What can I do if my children are refusing to see the other parent?

27 May 2022

It can be difficult to know what to do if your children are refusing to see their other parent, but there are some steps you can take which may help. Child law specialist Dawn Gore explains.

If your children are saying that they do not want to see their other parent, one of the first steps is to establish the reason why. Quite often, it may be a relatively minor issue with the other parent which can be resolved, for example that they find the time they spend with that parent boring or perhaps they are worrying about you when they spend time with their other parent.

Whilst it is important that you ensure the children understand they have been heard, it is essential that they are not burdened with the adult responsibility of decision-making. If your children are willing to explain to you the concerns they have about spending time with the other parent, you should discuss those concerns with the other parent and find a way to resolve them so that you can reassure your children that they have been listened to and things have changed.

Children have a right to enjoy a meaningful relationship with both parents and it is important that you act quickly if issues arise which might lead to them not spending time with the other parent. If you find it difficult to discuss matters directly with the other parent, a qualified mediator can assist you both with those discussions in a safe, neutral and child-focused environment.

If your children do not feel comfortable discussing their concerns directly with you, perhaps they can talk to another trusted adult – an aunt or uncle; a grandparent or a teacher. Otherwise, a mediator who is specially qualified to conduct child-inclusive mediation may be able to assist.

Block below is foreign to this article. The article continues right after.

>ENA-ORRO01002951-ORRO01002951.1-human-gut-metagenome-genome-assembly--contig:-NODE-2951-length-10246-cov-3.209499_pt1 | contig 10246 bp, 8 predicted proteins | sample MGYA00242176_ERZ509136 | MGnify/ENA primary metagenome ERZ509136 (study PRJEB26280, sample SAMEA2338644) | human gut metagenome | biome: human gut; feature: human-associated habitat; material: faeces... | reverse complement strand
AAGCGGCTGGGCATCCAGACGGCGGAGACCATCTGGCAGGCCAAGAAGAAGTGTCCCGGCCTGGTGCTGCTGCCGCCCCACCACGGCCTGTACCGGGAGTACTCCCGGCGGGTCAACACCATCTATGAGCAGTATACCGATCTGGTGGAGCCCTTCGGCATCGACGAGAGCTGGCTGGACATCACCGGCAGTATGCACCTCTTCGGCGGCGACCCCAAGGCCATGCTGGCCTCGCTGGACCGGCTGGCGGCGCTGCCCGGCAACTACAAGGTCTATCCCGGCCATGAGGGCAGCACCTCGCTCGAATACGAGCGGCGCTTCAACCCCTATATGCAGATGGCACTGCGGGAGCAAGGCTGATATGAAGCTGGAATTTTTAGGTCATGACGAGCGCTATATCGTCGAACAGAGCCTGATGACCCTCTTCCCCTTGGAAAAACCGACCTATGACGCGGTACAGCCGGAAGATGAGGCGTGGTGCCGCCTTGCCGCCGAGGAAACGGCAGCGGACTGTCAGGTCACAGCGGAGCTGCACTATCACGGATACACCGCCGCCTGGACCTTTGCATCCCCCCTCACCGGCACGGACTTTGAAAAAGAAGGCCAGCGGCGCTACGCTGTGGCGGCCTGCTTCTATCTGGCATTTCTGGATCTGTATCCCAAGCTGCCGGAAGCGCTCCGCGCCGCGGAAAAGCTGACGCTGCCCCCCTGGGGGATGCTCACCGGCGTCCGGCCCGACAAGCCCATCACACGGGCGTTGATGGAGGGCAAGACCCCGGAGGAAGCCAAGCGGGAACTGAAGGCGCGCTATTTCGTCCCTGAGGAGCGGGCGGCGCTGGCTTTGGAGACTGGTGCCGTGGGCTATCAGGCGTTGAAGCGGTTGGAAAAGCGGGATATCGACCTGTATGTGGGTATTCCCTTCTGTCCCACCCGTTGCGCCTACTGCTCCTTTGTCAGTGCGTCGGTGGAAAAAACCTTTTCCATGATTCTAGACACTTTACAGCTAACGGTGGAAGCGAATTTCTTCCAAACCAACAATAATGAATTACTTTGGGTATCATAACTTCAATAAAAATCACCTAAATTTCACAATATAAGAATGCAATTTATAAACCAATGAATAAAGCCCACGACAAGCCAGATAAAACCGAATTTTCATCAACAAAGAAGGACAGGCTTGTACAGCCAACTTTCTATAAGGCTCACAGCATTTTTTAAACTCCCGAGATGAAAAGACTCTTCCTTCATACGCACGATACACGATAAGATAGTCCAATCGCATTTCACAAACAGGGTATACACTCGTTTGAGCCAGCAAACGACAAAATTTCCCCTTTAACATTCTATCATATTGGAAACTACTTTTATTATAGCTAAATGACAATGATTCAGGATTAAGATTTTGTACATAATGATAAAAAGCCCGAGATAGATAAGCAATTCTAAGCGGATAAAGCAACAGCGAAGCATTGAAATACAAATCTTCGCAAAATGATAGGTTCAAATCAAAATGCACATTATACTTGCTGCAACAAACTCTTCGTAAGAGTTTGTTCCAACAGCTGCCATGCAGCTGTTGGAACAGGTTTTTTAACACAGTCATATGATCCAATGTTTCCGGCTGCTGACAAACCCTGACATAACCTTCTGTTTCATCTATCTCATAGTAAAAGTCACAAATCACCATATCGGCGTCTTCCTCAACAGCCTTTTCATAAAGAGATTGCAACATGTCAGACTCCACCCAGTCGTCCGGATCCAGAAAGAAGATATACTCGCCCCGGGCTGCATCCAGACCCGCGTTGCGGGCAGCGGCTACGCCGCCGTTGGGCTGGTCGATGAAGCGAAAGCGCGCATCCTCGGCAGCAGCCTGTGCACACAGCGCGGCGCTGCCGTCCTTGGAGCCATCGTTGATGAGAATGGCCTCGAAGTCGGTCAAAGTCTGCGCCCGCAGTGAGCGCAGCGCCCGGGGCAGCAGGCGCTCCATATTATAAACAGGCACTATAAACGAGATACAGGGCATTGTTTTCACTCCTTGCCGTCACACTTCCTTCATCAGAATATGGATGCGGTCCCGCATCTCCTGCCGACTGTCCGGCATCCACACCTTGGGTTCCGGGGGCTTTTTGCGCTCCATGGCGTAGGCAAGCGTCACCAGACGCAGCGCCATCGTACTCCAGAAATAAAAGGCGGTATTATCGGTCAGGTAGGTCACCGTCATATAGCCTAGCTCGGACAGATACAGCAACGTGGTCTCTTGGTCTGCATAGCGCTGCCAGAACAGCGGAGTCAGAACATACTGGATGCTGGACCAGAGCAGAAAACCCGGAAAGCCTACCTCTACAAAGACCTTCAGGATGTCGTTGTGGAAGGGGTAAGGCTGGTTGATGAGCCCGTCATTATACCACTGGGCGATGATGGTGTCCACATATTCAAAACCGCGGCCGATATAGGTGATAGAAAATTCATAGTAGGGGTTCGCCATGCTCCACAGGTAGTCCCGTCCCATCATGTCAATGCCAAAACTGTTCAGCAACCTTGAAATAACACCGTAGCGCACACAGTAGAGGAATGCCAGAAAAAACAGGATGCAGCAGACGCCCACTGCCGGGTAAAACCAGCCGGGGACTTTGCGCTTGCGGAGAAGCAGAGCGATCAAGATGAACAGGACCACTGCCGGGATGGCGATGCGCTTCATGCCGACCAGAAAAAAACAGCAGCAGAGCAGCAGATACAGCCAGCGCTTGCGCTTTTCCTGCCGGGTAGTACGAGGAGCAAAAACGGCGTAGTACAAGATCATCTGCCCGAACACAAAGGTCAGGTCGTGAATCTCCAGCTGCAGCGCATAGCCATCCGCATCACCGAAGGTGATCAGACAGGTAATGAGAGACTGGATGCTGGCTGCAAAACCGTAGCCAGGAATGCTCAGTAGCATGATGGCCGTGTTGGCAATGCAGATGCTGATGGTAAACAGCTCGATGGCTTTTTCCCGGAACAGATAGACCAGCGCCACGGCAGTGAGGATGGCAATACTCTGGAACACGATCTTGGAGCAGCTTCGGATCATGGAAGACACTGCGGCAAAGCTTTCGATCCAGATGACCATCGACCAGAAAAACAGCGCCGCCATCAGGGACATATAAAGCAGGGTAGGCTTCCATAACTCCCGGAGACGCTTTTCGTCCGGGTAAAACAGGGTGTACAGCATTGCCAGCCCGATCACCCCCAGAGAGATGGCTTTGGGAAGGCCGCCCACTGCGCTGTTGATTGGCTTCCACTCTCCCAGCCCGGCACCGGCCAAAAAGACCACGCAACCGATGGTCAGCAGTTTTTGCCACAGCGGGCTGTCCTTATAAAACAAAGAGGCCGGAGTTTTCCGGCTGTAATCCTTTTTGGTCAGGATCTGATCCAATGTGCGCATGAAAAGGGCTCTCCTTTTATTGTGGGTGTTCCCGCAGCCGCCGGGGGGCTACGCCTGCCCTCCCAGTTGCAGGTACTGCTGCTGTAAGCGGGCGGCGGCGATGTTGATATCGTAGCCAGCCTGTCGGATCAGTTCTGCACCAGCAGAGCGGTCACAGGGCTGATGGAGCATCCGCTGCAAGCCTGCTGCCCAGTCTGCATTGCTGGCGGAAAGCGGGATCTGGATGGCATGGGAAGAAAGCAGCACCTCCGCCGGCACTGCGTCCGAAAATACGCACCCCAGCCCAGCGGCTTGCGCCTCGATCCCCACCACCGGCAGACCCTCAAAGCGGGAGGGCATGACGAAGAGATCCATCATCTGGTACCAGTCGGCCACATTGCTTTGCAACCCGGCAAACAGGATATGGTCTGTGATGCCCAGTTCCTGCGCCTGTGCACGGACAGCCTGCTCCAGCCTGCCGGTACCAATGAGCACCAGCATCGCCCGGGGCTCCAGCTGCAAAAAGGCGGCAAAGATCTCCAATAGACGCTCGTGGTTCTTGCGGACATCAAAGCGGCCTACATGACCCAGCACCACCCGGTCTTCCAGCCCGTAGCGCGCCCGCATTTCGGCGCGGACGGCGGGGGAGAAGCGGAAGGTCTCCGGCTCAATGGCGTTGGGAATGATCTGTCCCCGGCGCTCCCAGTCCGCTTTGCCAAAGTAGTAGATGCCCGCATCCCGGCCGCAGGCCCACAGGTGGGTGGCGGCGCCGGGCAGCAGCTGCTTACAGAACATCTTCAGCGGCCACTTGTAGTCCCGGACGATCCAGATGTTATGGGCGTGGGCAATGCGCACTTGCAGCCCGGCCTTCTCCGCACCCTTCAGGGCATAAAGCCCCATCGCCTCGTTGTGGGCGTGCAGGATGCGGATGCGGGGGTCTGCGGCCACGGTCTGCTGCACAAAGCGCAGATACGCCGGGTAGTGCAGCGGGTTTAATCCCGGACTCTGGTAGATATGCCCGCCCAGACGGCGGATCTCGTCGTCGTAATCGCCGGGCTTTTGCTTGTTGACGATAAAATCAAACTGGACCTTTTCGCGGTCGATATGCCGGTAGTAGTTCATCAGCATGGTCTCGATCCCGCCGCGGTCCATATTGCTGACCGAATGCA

Court proceedings are often not the most appropriate route for these types of cases as they do not necessarily involve legal issues that need to be resolved. As parents, you will lose control of the outcome as you have placed that responsibility in the hands of the Court and whilst the Court will place your children’s welfare as its paramount consideration when determining whether an order is necessary and will determine the terms of the order to be made, it could take many months for a decision to be reached. The order may then be extremely restrictive and create more difficulties and tensions between you both.

Sometimes however, there may be safeguarding issues that need professional investigation and an application to Court may prove necessary in order to ensure that your children are kept safe from harm.

If you are unsure as to how best to proceed, the Family team at Trethowans offer an initial half hour free consultation so that you can receive advice as to the options available to you. If mediation seems the way forward for your family, we have a number of qualified Mediators who can assist. Please call us on 023 8032 1000.

Author

Dawn Gore

Associate (Senior Paralegal)